I remember the first time I heard that inflammatory statement. I was a teenager at a church conference, and I attended the class with this title simply so I could prove the teacher wrong. Love was most definitely a feeling! Who did this out-of-touch adult man think he was to try and tell us teenagers–the only ones who really felt and understood the true depths and breadth of love–that love was not a feeling?
Bless his little heart. He was right of course, and trying his darndest to teach a bunch of brainwashed-by-love-song teenagers something that would hopefully save us from ourselves in the years ahead. I actually got his message loud and clear and remember it well to this day. (Application is still a work in progress.)
The gist of his message was this: If love were nothing more than that warm and fuzzy feeling you get when you first fall in love, what happens when the going gets tough and you aren’t “feeling it” anymore?
Every married person knows all too well how quickly that lovin’ feeling wears off after the bills start to roll in, or you have your first argument over housework, or conflicts arise with the in-laws, or you disagree on discipline methods for a difficult child. Love has to be more than a feeling; otherwise no relationship could continue past the “honeymoon stage”!
While “falling out of love” may be a red flag when you’re still in the dating phase, this teacher’s message was intended to get the teens in the room thinking about their future marriages and the connection between love and commitment in general–whether it be to a future spouse, other family members and friends, or even God.
So if love is not a feeling, then what is it? It’s an action, of course! Love is best suited as a verb. For instance, I love my husband so I’m happy to wash his dirty clothes and make sure he has what he needs to wear to work. This is very different from I love my husband so I’m thinking about him all day long with butterflies in my stomach.
This principle of “love through action” is essential when we choose to bind ourselves to another human being through a commitment, covenant, or promise such as marriage. After making such a commitment, we are then obligated to use that initial feeling of love to motivate us to the action of love. It’s our only hope for having a successful long term relationship.
Again, that can be hard to do in the midst of the not-so-fun stuff, but the magic of action-based love is that it has a way of bringing us back full circle to that feeling of love where we first started–usually with a deeper, richer flavor after time spent “steeping.” (I’m a tea lover, what can I say?)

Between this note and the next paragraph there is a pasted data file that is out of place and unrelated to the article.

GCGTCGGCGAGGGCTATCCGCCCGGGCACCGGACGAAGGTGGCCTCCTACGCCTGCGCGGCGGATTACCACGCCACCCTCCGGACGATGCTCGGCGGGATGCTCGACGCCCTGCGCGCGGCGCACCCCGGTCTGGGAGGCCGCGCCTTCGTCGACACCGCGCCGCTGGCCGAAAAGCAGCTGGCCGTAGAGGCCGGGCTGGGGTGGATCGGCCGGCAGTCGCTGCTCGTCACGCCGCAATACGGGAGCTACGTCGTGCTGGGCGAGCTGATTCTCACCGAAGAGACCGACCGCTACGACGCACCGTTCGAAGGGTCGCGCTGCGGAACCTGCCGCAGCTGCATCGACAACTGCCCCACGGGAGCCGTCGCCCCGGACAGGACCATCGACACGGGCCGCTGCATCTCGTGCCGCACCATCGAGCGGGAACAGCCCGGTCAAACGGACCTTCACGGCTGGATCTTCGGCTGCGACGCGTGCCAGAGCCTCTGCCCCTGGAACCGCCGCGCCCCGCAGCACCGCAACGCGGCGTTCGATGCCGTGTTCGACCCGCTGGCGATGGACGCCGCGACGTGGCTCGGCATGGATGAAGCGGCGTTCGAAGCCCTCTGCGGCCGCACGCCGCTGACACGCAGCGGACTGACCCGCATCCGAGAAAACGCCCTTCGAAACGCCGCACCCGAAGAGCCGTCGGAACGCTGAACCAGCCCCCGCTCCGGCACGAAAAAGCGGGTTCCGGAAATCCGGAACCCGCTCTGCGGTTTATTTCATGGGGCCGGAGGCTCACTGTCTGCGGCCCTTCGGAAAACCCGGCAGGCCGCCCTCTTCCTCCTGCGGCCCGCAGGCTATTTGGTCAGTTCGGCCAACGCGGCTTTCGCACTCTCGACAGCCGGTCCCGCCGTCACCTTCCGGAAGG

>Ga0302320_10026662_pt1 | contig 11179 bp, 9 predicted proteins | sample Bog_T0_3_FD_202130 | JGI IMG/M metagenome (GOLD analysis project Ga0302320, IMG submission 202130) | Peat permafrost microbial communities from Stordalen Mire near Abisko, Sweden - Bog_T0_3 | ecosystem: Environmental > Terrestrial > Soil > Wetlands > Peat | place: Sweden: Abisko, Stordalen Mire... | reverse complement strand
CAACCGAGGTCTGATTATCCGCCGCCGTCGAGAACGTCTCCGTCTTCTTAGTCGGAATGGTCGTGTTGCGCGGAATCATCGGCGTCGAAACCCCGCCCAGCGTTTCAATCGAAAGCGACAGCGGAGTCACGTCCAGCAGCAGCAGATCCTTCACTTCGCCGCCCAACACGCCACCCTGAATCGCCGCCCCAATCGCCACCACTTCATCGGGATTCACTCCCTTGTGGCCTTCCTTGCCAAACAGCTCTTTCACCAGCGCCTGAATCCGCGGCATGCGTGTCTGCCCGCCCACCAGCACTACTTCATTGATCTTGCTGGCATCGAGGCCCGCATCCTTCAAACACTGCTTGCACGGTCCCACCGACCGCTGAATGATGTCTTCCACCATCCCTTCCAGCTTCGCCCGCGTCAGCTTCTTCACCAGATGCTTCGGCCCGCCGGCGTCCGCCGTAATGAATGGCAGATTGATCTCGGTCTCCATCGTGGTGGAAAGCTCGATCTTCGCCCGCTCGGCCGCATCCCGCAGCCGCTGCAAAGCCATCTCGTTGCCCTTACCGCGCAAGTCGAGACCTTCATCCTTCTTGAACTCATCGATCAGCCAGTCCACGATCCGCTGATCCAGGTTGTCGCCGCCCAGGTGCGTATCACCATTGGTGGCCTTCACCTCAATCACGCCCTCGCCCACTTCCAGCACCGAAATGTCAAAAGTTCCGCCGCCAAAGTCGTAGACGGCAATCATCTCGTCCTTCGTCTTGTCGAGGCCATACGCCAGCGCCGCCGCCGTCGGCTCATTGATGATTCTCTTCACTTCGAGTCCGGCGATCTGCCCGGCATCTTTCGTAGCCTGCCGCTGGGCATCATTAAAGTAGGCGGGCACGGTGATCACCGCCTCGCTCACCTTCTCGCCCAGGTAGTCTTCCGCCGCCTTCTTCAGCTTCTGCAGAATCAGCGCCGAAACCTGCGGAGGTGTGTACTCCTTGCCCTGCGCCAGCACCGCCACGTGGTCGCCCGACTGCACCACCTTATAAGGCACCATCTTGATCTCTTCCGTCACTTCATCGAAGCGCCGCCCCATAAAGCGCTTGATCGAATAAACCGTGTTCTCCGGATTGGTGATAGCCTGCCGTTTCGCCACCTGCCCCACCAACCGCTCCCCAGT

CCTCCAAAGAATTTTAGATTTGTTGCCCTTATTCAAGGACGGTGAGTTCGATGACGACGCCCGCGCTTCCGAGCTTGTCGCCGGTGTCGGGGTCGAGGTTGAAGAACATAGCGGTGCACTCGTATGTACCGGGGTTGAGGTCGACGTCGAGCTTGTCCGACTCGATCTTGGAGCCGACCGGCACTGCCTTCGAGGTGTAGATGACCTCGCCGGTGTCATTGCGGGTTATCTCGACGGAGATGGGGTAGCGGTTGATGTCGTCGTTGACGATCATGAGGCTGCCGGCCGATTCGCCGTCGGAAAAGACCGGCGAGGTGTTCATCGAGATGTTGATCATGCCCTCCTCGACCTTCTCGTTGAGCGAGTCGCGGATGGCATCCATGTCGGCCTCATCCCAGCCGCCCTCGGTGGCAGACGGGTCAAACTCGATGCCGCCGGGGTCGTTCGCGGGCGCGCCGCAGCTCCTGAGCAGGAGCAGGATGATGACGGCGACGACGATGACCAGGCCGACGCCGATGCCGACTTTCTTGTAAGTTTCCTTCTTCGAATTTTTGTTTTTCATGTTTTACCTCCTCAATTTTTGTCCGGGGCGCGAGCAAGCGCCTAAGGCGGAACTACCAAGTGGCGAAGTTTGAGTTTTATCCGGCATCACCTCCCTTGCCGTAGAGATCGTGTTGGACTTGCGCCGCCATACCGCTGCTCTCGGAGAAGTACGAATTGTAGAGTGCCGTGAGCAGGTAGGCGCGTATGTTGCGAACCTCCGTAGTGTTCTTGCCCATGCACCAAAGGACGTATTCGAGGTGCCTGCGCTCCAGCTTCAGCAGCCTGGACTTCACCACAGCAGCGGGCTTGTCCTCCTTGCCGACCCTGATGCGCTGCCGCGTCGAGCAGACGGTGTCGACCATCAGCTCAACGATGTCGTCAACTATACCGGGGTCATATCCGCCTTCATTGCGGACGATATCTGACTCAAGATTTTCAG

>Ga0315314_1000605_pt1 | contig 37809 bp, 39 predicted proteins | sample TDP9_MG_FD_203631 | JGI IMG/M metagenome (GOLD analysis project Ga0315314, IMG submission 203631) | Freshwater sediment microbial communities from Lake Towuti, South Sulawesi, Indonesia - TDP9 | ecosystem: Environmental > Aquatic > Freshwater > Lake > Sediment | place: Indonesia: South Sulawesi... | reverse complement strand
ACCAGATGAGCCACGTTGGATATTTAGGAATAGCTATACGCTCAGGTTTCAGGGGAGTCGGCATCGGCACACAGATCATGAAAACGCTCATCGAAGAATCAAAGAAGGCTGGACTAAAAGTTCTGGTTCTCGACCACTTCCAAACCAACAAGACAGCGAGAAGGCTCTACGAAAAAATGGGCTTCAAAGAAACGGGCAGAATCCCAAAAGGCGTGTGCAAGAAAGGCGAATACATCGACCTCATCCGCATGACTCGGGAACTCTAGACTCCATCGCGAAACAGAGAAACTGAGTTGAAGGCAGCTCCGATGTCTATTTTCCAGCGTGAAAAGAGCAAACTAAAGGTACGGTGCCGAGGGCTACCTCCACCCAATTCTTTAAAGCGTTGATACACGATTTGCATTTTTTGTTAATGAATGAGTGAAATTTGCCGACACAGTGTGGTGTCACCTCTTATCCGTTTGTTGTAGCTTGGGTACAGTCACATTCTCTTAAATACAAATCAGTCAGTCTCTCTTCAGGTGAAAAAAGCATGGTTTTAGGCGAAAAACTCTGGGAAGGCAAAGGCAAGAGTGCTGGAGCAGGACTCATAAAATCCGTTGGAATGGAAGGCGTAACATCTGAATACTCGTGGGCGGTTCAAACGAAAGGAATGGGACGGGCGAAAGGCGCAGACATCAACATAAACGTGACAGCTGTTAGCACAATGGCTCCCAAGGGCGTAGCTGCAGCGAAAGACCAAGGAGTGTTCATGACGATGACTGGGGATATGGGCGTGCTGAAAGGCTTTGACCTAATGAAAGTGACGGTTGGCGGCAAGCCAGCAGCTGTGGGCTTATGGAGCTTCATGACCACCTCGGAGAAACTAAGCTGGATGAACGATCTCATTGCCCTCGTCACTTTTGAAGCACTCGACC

In other words, if you want the feeling of love to stay in a relationship, you need to work on the action of love. (If I were technically savvy, I’d create a graphic called the “love cycle” and insert it here, but I’m hoping you can see it in your collective imaginations!)
So why am I talking about spousal relationships on a motherhood blog? Because the principle of action-based love that we apply to our relationships with our spouses relates perfectly to our relationships with our children.
While we may not take vows with our children, by virtue of bringing them into this world we are in a very real way committing to love and care for them no matter what–in sickness and in health, in good times and in bad, in poverty and in wealth, ‘til death do us part. And just like our spouses, there are “things” (like enduring three hours of crying, a toddler tantrum, a grade schooler’s messy bedroom, or the attitude of a sullen teenager) that can knock the wind right out of our sails and make us want to run to the mother/child divorce court!
It’s easy to forget those initial feelings of love we had for our children–the way we felt when we first found out we were pregnant, or when we first gazed into their eyes and began the process of falling in love. It happened to all of us at one point, and my message today is to not let yourself “fall out of love” with your children any more than I would hope you wouldn’t fall out of love with your spouse.
But mothers already do (there’s that action word) so much for their children! How does this principle apply to the mother/child relationship? I’m not asking anyone to do any more, but if you’re already doing, doing, doing, for your children, why not try to infuse a little more love into that doing? I think everyone would agree that there’s a big difference between doing what you do as a mother simply because you have to or you feel obligated to, and doing it with the intent of blessing your child’s life and helping them to feel your love for them. Not to mention what that kind of intent does for you, the mother! And it’s just a little mental switch. (Little mental switches go a long way.)
So while I do concede that the reward of loving is in fact a feeling of love, I stand by the idea that love is most importantly the action we take to bless the life of someone else. And who better to love than our children?
QUESTION: Who do you find it easier to love–your spouse or your children?
CHALLENGE: Put a little more love into all that you’re doing for your children this week and see if you can’t feel the difference!
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I agree and LOVE this piece!!!
kristin dibeh says
I can’t tell you how perfect this was for me to read this morning. thank you.
I needed to read this article today. Thank you.
So true. That’s why I have this print hanging in my house as a reminder! http://www.etsy.com/listing/109949387/love-is-an-action-85-x-11-print